Good weather for last Sunday's Wild Plant Walk, (attended by a small but enthusiastic group), when Gerald Dawe discoursed expertly and amusingly on the habits and history of our wild plants. We found many plants which were indicators of ancient woodland, and of course the rare 'Goldilocks' and 'Town Hall Clock' and also 'Pignut'. Even an insignificant short grass or patch of moss is interesting when you look at it closely and consider its staggeringly long history. Since then the weather has remained cold and wet and this morning I was amazed by the sight of a Spotted Flycatcher on the bird table choking down the tit food! We have several pairs of these lovely little birds here this summer, haunting the old buildings and the orchards in their quest for insects. Clearly they are having a hard time this season. The apple blossom itself is very late, and a number of fruit trees look ill, I think the very wet winters have done them no good. Worse still, last week, in the gales, I heard a terrible rending sound and went outside to discover a huge oak tree, apparently healthy and in leaf, had wrenched itself out of the ground and lay across the farm track, fortunately damaging little and hurting nobody! Looking at the roots, we could see they had become rotten, and I speculate that might have happened from compaction around the roots as in the 50's and 60's heavy lorries passed along that track every day to and from the gravel pits. The trunk is huge, an awe-inspiring sight, and sorting it out will be an interesting exercise for Will!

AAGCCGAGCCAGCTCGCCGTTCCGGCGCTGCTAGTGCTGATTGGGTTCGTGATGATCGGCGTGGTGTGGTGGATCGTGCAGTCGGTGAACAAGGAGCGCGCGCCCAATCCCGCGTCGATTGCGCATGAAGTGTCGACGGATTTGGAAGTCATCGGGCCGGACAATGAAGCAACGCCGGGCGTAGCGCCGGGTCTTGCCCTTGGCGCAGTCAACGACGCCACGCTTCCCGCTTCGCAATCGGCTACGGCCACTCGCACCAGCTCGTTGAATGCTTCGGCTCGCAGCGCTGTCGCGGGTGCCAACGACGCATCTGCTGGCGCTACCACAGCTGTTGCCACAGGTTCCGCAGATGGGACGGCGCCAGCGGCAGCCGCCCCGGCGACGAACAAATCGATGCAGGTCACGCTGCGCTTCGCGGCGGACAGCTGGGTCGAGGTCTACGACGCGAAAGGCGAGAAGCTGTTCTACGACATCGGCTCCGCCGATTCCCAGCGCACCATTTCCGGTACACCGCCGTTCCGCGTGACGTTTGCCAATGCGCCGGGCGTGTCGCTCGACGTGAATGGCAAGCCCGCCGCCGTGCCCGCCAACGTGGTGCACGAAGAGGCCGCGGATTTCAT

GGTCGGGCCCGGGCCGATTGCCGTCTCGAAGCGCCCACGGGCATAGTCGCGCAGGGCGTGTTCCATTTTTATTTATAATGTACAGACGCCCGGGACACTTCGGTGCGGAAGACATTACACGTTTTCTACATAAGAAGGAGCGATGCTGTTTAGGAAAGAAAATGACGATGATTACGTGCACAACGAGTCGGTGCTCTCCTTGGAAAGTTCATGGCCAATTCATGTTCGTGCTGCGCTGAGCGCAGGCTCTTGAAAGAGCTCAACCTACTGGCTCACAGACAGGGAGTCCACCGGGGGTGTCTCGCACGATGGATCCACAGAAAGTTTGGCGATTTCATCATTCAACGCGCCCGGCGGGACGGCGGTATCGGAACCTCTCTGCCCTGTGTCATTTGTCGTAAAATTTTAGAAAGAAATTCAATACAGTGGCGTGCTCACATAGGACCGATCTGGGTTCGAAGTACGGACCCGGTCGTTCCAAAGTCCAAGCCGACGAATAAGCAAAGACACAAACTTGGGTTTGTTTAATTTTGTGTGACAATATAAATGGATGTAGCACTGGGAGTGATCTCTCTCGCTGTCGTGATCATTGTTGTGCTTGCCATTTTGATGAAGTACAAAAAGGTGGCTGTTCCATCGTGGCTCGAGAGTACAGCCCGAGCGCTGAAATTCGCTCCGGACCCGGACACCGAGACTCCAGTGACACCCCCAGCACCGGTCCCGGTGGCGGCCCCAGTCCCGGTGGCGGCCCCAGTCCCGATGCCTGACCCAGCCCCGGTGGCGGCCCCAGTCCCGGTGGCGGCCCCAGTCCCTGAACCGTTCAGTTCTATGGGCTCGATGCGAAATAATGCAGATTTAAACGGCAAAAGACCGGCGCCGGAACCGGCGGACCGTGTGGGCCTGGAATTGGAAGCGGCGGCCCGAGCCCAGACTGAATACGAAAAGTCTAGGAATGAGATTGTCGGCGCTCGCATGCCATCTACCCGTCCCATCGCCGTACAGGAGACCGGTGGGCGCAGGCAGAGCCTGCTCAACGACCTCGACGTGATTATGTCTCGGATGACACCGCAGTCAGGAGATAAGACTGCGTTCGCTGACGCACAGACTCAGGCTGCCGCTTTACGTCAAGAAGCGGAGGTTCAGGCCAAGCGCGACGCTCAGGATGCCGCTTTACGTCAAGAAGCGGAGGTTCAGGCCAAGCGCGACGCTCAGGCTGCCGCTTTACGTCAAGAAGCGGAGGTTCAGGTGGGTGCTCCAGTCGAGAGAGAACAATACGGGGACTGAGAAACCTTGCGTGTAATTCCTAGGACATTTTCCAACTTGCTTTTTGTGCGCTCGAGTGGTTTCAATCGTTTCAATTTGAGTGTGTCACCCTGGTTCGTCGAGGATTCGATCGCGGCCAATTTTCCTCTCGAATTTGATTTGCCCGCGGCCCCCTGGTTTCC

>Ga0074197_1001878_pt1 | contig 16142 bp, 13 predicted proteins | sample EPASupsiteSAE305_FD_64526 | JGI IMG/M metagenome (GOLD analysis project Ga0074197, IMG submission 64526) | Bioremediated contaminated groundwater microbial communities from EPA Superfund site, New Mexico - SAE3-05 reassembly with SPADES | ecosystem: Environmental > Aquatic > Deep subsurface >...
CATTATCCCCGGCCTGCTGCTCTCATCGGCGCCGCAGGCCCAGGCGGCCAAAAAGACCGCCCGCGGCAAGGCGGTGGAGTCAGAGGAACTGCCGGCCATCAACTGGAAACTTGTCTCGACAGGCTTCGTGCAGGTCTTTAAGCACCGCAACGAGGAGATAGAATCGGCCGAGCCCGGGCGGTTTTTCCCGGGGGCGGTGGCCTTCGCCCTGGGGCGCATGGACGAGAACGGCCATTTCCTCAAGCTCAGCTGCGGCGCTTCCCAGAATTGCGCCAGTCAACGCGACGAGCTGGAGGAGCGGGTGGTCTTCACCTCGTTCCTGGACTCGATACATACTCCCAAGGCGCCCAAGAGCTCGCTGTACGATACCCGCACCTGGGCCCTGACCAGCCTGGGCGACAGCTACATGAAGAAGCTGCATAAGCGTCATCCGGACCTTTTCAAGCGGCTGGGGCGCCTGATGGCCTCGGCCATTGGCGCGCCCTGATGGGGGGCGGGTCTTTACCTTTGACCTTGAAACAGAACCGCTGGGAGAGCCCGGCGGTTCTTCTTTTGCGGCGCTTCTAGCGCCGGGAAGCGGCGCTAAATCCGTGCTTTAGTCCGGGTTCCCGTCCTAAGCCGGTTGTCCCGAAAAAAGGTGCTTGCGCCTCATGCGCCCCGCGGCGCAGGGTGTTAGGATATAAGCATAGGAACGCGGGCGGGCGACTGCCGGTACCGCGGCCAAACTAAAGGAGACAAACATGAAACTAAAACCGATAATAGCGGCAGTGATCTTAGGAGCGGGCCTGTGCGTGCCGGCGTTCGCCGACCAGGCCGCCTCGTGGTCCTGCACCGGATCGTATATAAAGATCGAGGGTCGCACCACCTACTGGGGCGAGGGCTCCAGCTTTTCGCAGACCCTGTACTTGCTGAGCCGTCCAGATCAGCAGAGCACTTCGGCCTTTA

The next Farm Walk will be led by Peter Garner, who has 'naturalised' in these parts for many years, and is entitled 'An Evening Nature Walk', on Thursday, July 4th, at 7pm, with refreshments at the end. I'm particularly looking forward to hearing what Peter has to say about the various habitats to be found here and their importance for certain species.